What profession would you never want to attempt?
Working in a call centre: a thankless task where they get blamed and shouted at for things that aren’t their fault.

Everything Else

What superpower do you wish you had?
Incredible physical strength, kind of like Hulk but with a bit less anger.

What are you most proud of in your career?

I think it’s that my relationship with the students in the school is as strong as it is. Health students are generally encouraged to speak to library staff by their tutors, but they know there are no stupid questions with me.
If you're willing to share, tell about a mistake you made on the job.
Oh good grief, there will be plenty I’ve made! But there is one big one I’d share if I knew I was allowed to! Let’s just say it was many, many years ago, and involved money… In the end it was all fine, and there was nothing we couldn’t fix, and that’s the key thing to remember in a subject librarian role: if you make a mistake, it can almost always be fixed and sorted out.

When you aren't at work, what are you likely doing?
I love walking. I live in a beautiful town where the wilds of the moors and the Pennine hills are just on my doorstep. I can make it to work using public transport in 30 mins door to door on a good day, but I can also walk out of my door in the other direction and be in the countryside on foot in 15 minutes. I can’t imagine living anywhere else. I also love making things. Give me some yarn or fibre or some paper and ink/a pile of coloured pens and I’ll be really happy. Having said all that, I also love my PS4...

Who else would you like to see answer these questions?
Jessica Haigh

Bryony tweets at @librarygirlknit.

Tuesday, February 19, 2019

Leaving Facebook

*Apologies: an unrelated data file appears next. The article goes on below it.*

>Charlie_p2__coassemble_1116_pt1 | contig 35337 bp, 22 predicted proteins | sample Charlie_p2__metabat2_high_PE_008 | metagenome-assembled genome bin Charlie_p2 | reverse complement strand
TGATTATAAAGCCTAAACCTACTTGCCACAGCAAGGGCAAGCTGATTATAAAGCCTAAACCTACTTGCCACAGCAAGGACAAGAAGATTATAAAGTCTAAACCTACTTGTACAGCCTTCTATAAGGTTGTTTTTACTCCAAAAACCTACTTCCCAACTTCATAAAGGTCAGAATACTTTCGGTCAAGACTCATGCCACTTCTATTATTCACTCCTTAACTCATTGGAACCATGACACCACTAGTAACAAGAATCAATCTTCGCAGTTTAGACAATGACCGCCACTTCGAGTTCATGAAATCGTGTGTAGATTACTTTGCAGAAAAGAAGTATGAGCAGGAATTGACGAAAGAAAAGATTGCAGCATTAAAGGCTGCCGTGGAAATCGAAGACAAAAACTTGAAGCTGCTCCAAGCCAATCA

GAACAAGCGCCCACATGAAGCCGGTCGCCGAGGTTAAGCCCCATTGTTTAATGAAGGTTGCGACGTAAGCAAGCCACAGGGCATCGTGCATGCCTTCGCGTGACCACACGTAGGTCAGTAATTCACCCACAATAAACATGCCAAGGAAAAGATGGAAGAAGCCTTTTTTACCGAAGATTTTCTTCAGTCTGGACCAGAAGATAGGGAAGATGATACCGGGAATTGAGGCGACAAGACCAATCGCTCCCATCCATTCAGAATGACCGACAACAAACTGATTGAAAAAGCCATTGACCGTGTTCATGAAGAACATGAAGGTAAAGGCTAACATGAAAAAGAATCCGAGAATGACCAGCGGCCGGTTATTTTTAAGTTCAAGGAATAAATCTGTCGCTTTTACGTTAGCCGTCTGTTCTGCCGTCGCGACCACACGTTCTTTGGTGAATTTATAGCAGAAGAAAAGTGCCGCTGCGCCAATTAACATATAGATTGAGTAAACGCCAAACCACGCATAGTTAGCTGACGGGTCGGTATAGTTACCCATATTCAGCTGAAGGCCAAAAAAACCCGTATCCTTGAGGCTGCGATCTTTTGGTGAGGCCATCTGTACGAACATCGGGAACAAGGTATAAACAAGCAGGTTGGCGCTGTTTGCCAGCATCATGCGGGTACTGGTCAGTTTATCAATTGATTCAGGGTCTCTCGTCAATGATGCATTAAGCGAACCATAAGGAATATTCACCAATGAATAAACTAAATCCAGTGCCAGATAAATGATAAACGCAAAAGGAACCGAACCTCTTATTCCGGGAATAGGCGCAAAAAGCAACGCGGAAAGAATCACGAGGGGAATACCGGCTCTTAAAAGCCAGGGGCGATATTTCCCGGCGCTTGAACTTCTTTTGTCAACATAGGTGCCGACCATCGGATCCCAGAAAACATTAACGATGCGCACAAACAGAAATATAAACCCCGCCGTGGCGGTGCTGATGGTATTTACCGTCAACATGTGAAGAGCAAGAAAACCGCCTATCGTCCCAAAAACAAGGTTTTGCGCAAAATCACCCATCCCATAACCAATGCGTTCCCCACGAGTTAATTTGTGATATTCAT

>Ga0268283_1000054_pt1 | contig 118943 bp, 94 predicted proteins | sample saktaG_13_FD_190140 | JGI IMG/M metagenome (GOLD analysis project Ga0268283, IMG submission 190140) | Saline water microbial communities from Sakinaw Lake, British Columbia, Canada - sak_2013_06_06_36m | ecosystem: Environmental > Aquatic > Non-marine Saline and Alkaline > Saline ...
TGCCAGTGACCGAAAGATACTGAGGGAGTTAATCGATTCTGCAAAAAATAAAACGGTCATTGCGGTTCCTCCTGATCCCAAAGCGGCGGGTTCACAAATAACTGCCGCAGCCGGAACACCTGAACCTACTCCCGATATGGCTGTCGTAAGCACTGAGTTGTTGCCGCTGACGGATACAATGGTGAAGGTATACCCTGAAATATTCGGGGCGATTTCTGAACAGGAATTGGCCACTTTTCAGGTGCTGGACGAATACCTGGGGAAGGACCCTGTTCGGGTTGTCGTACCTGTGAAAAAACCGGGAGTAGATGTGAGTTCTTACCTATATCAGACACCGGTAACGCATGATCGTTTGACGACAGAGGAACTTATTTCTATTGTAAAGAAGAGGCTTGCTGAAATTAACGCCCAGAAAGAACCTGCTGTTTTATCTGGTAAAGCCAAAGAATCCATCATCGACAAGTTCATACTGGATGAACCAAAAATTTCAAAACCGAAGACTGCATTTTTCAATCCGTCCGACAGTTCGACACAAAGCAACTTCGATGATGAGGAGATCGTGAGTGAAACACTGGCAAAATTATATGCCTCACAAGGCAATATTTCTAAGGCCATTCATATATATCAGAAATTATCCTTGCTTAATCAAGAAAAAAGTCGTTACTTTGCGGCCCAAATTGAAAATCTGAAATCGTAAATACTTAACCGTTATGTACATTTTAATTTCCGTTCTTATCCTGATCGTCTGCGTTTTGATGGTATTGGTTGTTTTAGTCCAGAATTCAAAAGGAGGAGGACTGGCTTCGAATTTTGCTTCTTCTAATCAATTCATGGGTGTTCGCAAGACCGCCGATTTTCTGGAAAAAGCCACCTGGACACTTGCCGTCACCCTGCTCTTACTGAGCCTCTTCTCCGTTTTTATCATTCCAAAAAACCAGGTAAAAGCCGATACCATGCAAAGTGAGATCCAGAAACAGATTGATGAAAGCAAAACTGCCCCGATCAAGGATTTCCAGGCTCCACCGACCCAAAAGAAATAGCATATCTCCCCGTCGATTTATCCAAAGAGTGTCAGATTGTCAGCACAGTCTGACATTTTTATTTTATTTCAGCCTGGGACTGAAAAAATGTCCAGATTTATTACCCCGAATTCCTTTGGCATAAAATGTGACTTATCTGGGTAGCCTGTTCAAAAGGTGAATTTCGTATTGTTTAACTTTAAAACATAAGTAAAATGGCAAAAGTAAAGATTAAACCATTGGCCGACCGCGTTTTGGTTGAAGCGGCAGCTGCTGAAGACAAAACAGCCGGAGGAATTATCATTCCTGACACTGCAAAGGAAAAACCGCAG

I realized a couple of days before I planned to publish this, that I was writing about something I'd done to preserve my mental health just in time for #lismentalhealth week. How fortuitous! So what did I do to help my peace of mind? I quit Facebook.

It all started when I read about yet another data breech shortly after reading about how their policies aid the disinformation efforts of foreign governments. I had been spending less and less time there, but that pushed me over into actually leaving. The policies and selling my information and targeted ads and everything, including the smarmy face of Zuckerberg, were finally too much. (I deleted my Instagram forever ago and never had WhatsApp, so I really am Facebook-free.)

I know this is going to come across as deluded or hypocritical, considering I haven't left Tumblr or Twitter or Google. I'm realistic and know I can't completely disengage. I also know that with a mini-computer in my pocket which tracks my whereabouts whether I have the GPS on or not, I'll never be completely off the grid.  Also, I know there is no such thing as ethical consumerism, but I'm trying to be thoughtful and to pick my battles. In my mind, since Twitter is where I connect most with my friends and colleagues, I'm going to fight for it. As for Tumblr, it used to be a safe haven for queer youth and sex workers, so I'm going to fight for that as well. It's just that I have only so much fight in me, and I feel like it would be better served elsewhere. I really do think Facebook is important for some people, but I'm going to have to leave the fight to restore it to what it could be to others.